Regulation biggest challenge for Swiss asset managers, survey finds
Regulation is “the most pressing challenge” for Switzerland’s asset management industry and its efforts to maintain its EU client base, according to a new survey.
On a scale of 10, regulation was rated an average 7.7 by asset managers surveyed by the Institute of Financial Services Zug IFZ, part of Lucerne University of Applied Sciences and Arts.
The second largest concern for Swiss asset managers, with a score of 6.7, was “finding new clients” – and the researchers said these challenges were linked.
“In the case of asset management, being compliant with international regulatory standards is a fundamental requirement to be able to export Swiss asset management services abroad,” the authors of the study noted.
To keep up with changes in EU regulation “Switzerland should strive for an integrated solution, which should at the least provide a clear mechanism for continuous updates and ensure equivalence,” the researchers suggested.
The “best case” would be to “provide complete access to the free movement of services”.
Switzerland’s domestic asset management industry manages CHF2.2trn (€1.9trn), the survey found – 12% more than in the previous year. The country’s broader financial sector accounts for 10% of Swiss GDP.
However, the report also stated that the “limited size of the domestic market, as well as the fact that competition in asset management is global and very intense, makes it difficult for Swiss asset managers to increase their customer base”.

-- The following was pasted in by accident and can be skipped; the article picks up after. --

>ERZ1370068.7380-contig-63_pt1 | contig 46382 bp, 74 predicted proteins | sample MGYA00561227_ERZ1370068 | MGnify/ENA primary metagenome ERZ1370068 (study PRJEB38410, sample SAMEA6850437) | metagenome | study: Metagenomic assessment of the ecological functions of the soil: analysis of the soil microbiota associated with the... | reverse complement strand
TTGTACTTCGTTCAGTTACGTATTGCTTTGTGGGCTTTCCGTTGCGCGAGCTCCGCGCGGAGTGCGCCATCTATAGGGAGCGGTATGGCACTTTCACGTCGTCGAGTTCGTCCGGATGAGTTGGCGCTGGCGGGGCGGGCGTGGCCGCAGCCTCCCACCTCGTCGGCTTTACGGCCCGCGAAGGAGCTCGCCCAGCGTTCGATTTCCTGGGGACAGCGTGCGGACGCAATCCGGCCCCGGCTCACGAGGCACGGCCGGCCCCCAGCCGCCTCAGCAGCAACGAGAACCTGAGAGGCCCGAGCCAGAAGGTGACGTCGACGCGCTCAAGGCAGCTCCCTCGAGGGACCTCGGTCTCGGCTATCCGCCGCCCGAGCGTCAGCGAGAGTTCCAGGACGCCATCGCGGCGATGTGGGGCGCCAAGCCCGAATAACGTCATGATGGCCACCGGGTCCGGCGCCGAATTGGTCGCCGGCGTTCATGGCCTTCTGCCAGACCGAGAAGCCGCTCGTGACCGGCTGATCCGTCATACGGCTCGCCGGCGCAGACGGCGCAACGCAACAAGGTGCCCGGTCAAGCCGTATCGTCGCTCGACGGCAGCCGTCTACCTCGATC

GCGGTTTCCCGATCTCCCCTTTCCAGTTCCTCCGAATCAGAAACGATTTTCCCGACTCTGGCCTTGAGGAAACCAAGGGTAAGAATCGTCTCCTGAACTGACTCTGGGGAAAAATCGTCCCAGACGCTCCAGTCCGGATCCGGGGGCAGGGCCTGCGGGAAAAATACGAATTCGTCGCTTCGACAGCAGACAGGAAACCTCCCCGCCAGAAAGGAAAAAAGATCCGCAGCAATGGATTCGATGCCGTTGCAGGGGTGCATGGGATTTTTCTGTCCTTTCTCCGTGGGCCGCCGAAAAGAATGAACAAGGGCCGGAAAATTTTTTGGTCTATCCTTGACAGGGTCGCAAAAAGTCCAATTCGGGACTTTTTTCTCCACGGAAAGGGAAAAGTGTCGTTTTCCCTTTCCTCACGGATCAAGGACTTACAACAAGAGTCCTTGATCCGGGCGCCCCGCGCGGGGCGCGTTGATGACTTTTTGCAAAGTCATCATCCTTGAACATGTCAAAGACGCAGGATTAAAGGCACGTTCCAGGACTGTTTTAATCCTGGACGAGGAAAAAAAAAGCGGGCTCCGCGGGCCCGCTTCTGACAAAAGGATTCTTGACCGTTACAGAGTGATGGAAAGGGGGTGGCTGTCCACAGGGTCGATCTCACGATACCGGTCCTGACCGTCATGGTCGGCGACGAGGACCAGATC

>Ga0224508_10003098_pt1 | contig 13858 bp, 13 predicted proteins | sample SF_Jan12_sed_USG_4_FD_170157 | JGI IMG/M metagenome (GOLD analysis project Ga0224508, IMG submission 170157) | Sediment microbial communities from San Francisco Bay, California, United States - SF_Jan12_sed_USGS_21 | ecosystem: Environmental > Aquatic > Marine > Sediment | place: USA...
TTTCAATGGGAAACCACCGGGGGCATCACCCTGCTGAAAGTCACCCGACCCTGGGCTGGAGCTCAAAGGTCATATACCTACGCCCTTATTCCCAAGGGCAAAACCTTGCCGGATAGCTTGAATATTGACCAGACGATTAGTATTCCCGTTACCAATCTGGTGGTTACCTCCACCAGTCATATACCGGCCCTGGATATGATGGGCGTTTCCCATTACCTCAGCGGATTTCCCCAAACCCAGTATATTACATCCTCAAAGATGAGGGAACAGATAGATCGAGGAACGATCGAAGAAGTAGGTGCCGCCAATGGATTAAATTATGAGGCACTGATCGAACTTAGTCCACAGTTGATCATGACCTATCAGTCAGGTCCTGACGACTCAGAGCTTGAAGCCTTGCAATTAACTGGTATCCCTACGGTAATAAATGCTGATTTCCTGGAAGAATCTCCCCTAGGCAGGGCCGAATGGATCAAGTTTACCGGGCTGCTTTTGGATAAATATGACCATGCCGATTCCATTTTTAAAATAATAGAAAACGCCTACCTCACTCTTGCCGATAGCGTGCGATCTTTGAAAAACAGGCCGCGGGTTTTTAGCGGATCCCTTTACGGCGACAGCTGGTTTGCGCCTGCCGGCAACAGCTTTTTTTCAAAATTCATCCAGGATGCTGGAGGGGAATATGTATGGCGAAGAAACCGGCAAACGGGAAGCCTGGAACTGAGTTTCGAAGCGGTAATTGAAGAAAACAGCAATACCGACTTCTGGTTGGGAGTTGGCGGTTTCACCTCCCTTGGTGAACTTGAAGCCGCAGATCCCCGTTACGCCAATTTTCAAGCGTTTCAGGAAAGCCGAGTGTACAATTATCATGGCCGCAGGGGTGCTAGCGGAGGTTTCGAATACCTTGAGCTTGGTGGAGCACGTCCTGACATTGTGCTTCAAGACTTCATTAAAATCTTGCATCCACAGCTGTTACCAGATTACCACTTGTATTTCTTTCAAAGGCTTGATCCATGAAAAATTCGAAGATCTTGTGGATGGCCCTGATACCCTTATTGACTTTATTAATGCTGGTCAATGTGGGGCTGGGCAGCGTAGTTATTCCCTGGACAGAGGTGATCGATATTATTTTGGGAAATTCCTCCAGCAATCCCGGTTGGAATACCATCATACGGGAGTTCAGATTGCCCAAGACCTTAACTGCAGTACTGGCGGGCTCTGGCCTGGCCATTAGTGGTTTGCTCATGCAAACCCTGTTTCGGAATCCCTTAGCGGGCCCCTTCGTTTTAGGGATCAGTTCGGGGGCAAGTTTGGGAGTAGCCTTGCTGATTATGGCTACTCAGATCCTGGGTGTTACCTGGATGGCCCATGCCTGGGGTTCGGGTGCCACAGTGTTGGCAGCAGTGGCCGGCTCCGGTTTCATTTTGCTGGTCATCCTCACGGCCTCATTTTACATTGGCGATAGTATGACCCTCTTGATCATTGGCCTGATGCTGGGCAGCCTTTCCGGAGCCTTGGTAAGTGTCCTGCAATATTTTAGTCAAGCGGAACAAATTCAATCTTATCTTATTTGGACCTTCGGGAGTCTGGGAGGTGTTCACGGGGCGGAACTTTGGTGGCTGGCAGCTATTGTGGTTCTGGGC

Respondents cited “competition” as the third largest challenge, with a score of six out of 10.
As much as 81% of the 60 surveyed Swiss asset managers offer active management; the rest offer both active and passive management.
According to the researchers, this was in line with the fact that “asset managers in Switzerland have a strong exposure to alternative asset classes” often based on active strategies.
In the study, alternative assets included real estate, which is covered by 38% of the asset managers, followed by hedge funds (35%), private equity (32%), commodities (28%), infrastructure (25%) and insurance linked securities (15%).
Together with the Asset Management Platform Switzerland, the university said it had compiled the “first comprehensive study on asset management in Switzerland”.